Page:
Australian game developers are struggling against poor pay, a lack of job security, and limited opportunities, according to survey data
compiled and released by Game Workers Unite Australia ahead of Melbourne International Games Week.
155 developers have completed the survey
so far, painting a dismal picture of income and working conditions.
INCOME, JOB SECURITY TOP CONCERNS
Asked to rank their major issues with the industry, an incredible 82% of game developers flagged income as their biggest concern, followed by job security at 77%.
FULL-TIME JOBS REMAIN RARE
Only 30% of game developers surveyed were able to secure full-time, permanent, salaried employment. The rest are a mix of full-time contractors, part-timers and struggling freelancers.
ONE IN THREE AUSTRALIAN GAME DEVS EARN LESS THAN MINIMUM WAGE
35% of game developers working full time hours in Australia are are earning less than $50,000 per year. A qualified game developer in Australia is entitled to an absolute legal minimum of $49,998 per year, normally more. For many people, this is clearly not happening.
GAME DEVELOPERS ARE LIVING IN FEAR
Only 20% of game developers surveyed said that they had no concerns about the stability of their work. A further 43% admitted to having long-term concerns, while the remaining 37% were immediately worried.
THE INDUSTRY PUSHES PEOPLE AWAY
A full 70% of game developers surveyed had only been in the industry for up to 5 years. Some developers managed to break the 5-year mark, but only a handful made it up to 10 or more.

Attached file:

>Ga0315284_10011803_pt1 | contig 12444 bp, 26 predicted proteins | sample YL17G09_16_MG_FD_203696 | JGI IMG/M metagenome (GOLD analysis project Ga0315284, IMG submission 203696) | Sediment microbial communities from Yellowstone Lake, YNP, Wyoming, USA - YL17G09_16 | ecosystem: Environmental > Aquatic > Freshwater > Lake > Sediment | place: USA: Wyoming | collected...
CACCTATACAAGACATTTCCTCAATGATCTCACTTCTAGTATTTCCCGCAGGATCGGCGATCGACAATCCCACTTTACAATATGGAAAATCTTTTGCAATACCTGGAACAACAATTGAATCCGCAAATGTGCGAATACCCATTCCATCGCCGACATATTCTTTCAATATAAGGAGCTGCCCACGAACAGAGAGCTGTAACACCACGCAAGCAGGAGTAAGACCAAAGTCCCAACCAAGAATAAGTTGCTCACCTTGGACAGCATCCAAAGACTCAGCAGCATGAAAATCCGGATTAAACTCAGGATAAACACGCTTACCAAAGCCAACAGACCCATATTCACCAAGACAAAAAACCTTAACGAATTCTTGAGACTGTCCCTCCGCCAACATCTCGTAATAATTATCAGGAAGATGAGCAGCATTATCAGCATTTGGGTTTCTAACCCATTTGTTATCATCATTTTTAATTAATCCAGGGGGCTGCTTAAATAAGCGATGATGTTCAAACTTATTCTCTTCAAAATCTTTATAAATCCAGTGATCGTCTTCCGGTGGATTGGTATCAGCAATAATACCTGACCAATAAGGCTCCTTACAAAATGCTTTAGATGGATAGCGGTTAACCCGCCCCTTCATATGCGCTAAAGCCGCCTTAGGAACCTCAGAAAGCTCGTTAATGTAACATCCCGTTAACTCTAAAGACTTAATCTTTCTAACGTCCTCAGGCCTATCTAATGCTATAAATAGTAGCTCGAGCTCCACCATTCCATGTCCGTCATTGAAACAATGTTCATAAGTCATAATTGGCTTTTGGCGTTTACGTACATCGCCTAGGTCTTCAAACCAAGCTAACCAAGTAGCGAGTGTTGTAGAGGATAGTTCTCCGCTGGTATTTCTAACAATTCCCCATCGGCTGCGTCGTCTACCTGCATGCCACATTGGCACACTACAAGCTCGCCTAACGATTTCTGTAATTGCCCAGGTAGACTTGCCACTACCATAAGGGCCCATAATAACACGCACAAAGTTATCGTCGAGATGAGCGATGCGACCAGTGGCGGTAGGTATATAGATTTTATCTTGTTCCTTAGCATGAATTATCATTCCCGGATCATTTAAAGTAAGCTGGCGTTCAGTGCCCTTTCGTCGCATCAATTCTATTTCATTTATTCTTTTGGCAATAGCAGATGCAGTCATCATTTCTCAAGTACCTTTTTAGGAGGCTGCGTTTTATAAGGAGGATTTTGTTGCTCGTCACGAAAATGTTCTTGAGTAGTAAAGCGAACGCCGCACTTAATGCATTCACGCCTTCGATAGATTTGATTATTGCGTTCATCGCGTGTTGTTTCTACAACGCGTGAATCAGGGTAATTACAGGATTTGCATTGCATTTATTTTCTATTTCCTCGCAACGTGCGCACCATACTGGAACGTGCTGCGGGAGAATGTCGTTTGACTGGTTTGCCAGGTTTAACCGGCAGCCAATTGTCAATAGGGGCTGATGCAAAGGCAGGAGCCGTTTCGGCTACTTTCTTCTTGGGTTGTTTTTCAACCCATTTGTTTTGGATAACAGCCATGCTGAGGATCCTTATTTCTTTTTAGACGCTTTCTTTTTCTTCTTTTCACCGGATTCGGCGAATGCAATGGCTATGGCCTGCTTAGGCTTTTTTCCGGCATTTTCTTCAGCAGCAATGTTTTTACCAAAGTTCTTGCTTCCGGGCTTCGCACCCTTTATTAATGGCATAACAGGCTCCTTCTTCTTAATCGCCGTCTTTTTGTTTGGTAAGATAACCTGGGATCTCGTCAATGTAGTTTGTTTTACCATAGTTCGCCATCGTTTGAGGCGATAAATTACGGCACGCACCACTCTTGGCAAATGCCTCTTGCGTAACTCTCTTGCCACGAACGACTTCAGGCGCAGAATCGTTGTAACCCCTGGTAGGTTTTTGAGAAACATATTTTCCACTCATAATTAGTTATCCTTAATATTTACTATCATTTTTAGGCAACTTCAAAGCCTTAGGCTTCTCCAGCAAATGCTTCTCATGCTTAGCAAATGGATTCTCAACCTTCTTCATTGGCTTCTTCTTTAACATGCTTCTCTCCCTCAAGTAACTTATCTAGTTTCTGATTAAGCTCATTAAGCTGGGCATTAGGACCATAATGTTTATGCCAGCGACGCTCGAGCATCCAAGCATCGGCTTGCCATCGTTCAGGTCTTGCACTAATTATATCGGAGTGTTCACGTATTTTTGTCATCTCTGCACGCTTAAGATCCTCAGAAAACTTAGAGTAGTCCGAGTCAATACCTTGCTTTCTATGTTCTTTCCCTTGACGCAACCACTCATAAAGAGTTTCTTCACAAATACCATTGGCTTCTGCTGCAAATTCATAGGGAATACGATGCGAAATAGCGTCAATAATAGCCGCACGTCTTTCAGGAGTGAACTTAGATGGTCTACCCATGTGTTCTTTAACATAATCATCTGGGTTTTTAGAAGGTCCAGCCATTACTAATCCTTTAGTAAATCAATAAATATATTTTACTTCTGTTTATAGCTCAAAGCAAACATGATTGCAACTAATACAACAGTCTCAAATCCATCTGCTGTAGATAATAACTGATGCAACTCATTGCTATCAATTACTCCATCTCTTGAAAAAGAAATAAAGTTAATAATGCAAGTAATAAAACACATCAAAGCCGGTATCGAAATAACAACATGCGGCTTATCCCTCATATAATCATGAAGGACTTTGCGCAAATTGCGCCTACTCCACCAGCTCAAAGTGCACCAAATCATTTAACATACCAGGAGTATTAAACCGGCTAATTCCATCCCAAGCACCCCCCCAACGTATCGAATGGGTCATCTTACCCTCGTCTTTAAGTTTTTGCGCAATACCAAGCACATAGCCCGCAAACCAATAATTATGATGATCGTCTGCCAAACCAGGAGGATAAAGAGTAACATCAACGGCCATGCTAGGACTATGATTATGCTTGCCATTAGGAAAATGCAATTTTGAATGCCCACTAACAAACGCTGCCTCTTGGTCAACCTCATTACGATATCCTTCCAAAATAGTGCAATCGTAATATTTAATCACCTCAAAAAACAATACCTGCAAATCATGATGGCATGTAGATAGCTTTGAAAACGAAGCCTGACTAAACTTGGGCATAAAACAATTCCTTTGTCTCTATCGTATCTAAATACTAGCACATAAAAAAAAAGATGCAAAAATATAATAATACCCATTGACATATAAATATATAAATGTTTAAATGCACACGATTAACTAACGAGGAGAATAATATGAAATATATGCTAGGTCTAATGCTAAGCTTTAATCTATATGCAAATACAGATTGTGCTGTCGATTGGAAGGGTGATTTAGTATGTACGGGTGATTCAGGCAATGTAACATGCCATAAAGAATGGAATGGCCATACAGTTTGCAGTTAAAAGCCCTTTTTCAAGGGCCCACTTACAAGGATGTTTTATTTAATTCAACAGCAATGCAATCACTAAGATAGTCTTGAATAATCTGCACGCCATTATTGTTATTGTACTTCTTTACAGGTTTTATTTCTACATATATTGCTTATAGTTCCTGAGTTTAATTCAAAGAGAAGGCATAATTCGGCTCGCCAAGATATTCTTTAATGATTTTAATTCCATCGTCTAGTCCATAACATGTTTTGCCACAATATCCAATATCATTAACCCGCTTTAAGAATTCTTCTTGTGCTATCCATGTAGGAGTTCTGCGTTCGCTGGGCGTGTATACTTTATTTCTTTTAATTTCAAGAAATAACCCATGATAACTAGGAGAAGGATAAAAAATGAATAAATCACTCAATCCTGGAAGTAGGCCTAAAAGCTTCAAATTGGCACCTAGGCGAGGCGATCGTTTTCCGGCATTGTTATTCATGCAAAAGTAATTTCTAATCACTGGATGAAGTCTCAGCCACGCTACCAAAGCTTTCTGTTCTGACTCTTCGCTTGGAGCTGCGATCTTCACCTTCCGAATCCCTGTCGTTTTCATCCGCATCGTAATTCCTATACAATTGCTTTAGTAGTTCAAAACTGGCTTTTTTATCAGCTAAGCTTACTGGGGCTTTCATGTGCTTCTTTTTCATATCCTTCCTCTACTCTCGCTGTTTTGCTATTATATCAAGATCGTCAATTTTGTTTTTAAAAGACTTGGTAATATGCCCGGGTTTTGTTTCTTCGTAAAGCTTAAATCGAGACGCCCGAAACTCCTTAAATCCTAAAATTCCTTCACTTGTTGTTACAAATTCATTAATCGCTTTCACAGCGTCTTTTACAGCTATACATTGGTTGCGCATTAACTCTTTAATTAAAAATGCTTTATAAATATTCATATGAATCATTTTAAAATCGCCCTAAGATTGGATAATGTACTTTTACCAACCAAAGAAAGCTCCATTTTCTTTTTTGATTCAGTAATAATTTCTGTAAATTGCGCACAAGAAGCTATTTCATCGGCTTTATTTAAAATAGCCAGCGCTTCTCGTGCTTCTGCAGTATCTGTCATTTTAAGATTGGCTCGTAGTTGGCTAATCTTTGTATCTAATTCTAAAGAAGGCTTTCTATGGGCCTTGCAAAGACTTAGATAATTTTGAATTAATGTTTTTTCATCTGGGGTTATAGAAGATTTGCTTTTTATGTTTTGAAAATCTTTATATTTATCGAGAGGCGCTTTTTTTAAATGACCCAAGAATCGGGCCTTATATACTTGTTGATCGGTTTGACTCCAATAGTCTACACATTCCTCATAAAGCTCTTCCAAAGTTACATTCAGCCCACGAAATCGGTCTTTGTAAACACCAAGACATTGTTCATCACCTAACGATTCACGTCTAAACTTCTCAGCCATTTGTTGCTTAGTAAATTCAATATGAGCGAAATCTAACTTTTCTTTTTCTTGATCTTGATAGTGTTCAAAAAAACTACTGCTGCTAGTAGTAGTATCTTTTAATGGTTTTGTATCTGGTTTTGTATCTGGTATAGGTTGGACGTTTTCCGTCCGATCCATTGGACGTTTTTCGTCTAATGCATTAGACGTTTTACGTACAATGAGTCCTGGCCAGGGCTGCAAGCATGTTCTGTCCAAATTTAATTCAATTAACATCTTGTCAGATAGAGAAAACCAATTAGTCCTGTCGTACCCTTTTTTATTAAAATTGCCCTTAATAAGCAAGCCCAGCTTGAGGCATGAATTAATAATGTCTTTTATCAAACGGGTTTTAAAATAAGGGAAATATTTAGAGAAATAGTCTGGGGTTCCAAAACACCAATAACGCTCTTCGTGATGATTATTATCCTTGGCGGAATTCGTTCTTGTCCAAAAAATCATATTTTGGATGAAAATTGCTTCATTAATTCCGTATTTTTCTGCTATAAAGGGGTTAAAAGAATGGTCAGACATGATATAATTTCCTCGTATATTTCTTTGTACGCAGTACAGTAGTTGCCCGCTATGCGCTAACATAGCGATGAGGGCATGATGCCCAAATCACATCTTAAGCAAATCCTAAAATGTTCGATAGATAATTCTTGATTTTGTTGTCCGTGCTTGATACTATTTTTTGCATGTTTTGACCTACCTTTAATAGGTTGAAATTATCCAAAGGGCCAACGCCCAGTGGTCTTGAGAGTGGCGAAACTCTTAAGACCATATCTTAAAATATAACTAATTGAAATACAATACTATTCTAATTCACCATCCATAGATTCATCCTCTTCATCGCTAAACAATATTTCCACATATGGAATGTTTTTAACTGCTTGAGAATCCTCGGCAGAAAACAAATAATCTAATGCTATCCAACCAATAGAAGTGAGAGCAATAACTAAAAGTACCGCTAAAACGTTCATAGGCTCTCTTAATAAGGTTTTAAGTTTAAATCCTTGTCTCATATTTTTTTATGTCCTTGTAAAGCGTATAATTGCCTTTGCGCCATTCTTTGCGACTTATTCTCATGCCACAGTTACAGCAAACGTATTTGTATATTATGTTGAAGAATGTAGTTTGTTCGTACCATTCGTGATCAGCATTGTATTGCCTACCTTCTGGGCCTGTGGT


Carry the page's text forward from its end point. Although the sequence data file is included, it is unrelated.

It's absolutely clear that the game development industry has failed to look after its employees. The industry continues to survive on a myth of being a "dream job" that requires "passion and commitment", while offering many people less than minimum wage and burning them out after only a few short years.
The time has come for Australia's game developers to start pushing back. Whether you've managed to land direct employment, or whether you're contracting from month to month and trying to make ends meet, you need transparency and job security if you're going to make your life better. The only way to do that is to stand together and unionise.
Although we might often be told otherwise, the games industry is not unique. Games workers are facing the same problems that creative industries like TV and video production have faced in the past all across the world, and the solution is the same: working together and insisting on fair pay and fair standards.
GWU Australia will continue running the survey, and periodically release data as more people continued to respond.
We represent more than just developers
, and we encourage all game workers in Australia to take the survey – especially if they are a streamer/video creator
, a games journalist
, a pro player
, in PR/marketing
, and even if their work does not neatly fit any particular role
We are congregating and organising together on a secure Discord channel where we can talk about our issues.
If you’re a game worker in Australia and unionising is on your mind, join us! Fill out the application form
and you will be emailed an invitation link once it’s been reviewed.
Applications are manually approved by our team to ensure security and prevent harassment.
Game Workers Australia is looking to build a union for game developers in Australia and work in tandem with all branches of Game Workers Unite to bring about effective change in the industry.
We seek reform in wages, diminishing crunch, creating transparency in contracts, workplace safety, and bringing about laws to ensure game workers of all kinds recieve their legal workplace benefits.
We are run exclusively by workers (non-employers), but we actively encourage employers, academics, and others to engage in the community and help support the organization's direct action efforts both materially and through their visibility.
We support students, streamers, pro players, public relations, marketing, ads, sales, designers, writers, programmers, artists, producers, QA, localisers, audio, community management, office support, journalists, and more. If you work in games, you are one of us.